Each case on its merits


Barely a day seems to go by without the appearance of another CDO mis-selling allegation. The latest involves Bear Stearns, with that feared crusader of financial misdeeds, New York attorney-general Eliot Spitzer, serving the US dealer with a subpoena over the sale of $16 million in CDOs. That's on top of a recommendation by the US Securities and Exchange Commission to pursue a civil enforcement action against Bear Stearns over the pricing, valuation and analysis of $62.9 million in CDOs.

More are set to follow. Risk is aware of at least one other potential legal challenge in the offing, and judging by the flurry of activity within the growing community of valuation specialists, portfolio advisers and lawyers, it won't be the last.

There can be little doubt that some of the practices of overly aggressive dealers in the early days of the CDO market were, at the very least, questionable. It's long been established that some of the early balance-sheet synthetic CDOs contained so-called toxic waste – troubled credits that banks wanted to remove from their balance sheets, and so passed on to investors via CDOs.

Other transactions allowed the arranger of the deal – often also an investor in the equity tranche – to substitute credits within the portfolio. This was often presented as a selling point to investors: customers were told that the dealer's interest would be aligned with the investor's, and that any substitution would be aimed at protecting both dealer and investor against default. What many investors didn't realise was that the addition of highly correlated names would improve the value of the equity tranche – to the benefit of the dealer – but would have a negative impact on the price of the mezzanine tranches.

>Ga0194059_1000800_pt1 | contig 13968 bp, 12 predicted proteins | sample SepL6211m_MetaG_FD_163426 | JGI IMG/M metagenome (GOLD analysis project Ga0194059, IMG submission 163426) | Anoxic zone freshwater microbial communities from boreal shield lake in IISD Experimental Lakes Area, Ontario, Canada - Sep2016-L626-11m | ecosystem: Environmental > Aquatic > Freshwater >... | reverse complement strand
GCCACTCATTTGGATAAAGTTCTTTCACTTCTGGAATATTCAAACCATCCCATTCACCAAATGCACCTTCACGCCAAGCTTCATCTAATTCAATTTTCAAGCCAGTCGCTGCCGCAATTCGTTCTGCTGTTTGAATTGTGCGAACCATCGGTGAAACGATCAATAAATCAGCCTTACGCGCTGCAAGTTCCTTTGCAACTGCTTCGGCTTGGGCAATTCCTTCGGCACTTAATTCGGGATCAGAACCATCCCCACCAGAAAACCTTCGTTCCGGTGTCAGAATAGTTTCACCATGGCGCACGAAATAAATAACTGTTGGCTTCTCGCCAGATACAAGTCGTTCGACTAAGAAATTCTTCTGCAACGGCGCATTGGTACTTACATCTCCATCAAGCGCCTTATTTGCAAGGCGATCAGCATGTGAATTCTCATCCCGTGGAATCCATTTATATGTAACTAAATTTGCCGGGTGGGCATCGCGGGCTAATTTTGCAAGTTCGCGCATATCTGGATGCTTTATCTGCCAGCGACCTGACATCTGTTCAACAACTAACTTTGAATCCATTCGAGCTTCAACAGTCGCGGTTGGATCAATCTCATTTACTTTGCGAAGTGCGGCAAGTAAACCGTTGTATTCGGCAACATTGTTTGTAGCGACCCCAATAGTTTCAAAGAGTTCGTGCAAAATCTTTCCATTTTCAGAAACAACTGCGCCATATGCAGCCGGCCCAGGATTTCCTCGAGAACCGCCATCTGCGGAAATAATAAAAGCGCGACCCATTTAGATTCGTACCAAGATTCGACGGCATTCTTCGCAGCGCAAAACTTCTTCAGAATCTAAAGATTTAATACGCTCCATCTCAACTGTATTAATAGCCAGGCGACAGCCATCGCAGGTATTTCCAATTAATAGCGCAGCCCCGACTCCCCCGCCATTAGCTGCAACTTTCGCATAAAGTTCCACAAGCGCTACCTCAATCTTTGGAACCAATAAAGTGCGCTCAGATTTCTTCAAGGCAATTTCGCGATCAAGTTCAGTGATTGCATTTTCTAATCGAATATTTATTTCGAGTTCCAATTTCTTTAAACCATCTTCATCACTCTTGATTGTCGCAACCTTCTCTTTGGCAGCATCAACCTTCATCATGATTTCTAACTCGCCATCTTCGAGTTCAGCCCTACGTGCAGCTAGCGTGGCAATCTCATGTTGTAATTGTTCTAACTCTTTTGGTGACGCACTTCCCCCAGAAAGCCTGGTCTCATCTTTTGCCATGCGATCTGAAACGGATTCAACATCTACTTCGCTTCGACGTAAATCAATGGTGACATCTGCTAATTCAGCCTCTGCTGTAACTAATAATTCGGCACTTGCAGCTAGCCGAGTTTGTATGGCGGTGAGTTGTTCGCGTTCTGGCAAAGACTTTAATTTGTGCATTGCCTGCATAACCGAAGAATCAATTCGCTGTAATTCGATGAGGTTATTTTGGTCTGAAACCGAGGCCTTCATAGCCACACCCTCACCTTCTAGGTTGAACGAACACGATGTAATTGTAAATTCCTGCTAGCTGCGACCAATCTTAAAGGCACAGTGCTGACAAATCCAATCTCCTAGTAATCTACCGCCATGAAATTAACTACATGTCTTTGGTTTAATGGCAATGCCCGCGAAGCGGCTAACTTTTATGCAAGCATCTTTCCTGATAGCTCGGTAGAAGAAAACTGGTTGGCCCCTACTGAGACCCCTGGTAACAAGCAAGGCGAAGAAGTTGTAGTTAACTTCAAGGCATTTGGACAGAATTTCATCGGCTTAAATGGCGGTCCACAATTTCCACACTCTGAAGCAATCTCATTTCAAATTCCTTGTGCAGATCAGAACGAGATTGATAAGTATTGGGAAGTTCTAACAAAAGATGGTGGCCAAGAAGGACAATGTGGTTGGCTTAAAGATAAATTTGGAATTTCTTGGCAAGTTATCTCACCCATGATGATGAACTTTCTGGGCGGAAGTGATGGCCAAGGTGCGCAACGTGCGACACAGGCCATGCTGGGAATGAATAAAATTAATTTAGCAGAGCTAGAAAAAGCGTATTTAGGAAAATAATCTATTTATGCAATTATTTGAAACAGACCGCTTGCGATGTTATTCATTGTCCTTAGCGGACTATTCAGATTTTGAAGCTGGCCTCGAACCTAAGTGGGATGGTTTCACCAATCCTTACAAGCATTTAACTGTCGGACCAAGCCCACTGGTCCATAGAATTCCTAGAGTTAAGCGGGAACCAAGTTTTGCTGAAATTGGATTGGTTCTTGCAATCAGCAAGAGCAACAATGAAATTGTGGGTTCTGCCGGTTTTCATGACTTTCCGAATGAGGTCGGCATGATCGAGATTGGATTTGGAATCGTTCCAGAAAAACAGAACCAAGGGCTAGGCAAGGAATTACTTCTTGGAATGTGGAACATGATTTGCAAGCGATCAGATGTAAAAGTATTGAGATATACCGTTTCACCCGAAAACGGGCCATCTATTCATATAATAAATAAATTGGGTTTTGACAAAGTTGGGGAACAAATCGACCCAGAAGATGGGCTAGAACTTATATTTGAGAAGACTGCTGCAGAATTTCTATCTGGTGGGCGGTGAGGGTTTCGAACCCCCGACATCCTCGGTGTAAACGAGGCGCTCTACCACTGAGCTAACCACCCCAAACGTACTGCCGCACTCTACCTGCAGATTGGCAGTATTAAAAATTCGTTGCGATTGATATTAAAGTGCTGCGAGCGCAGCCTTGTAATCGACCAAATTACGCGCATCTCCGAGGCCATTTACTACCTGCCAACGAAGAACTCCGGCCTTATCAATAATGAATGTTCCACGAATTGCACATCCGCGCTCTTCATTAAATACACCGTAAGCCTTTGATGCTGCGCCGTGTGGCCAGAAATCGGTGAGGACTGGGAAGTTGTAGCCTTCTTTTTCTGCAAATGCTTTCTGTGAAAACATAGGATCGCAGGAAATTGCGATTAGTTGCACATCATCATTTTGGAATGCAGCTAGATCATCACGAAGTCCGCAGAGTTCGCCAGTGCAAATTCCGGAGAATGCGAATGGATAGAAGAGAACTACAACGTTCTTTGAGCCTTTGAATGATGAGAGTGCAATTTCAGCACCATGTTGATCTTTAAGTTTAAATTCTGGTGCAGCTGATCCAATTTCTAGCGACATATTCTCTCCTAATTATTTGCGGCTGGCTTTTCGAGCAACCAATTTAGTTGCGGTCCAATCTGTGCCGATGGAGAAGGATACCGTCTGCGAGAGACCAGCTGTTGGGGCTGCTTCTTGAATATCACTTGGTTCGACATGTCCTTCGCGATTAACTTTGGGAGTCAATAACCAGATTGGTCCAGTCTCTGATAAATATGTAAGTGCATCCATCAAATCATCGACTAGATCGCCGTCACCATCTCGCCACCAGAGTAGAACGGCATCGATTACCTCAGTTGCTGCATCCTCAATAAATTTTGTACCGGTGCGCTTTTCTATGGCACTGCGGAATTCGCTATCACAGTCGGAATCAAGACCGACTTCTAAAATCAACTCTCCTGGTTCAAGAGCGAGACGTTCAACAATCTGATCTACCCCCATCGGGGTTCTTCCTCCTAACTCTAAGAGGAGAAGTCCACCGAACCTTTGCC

This all coincided with a surge in corporate defaults in 2001/02, most notably from Enron and WorldCom, credits in a good number of the early CDO portfolios. Befuddled investors were left with sizeable losses, when many were under the impression that their investments were safe.

Dealers have a duty to fully explain the risks of CDO investments, to disclose full details of the reference credits within the portfolio, to offer fair bid/offer prices, and make pricing and analysis tools available to customers. It's right that overly aggressive dealers that didn't perform these duties adequately are held accountable for those early trades.

But let's look at this from another perspective. Is it possible that some investors jump on the bandwagon and accuse banks of mis-selling, just because they recorded losses on CDO investments? Let's not forget that these are, for the most part, professional investors. If they didn't have the knowledge and ability to analyse these deals, then should they have invested in the first place? Even some of the largest, most sophisticated investors, such as the Government of Singapore Investment Corporation, have stayed away from the CDO market, acknowledging that they don't have the know-how or systems to monitor these instruments. How far should banks be responsible for the lack of expertise of those clients that did invest?

Regulators and lawyers need to be aware that CDOs themselves are not inherently bad investments, and that every transaction that lost money was not necessarily mis-sold. Each of the accusations that come to light need to be examined closely and each transaction analysed on its merits.

Nick Sawyer, Editor

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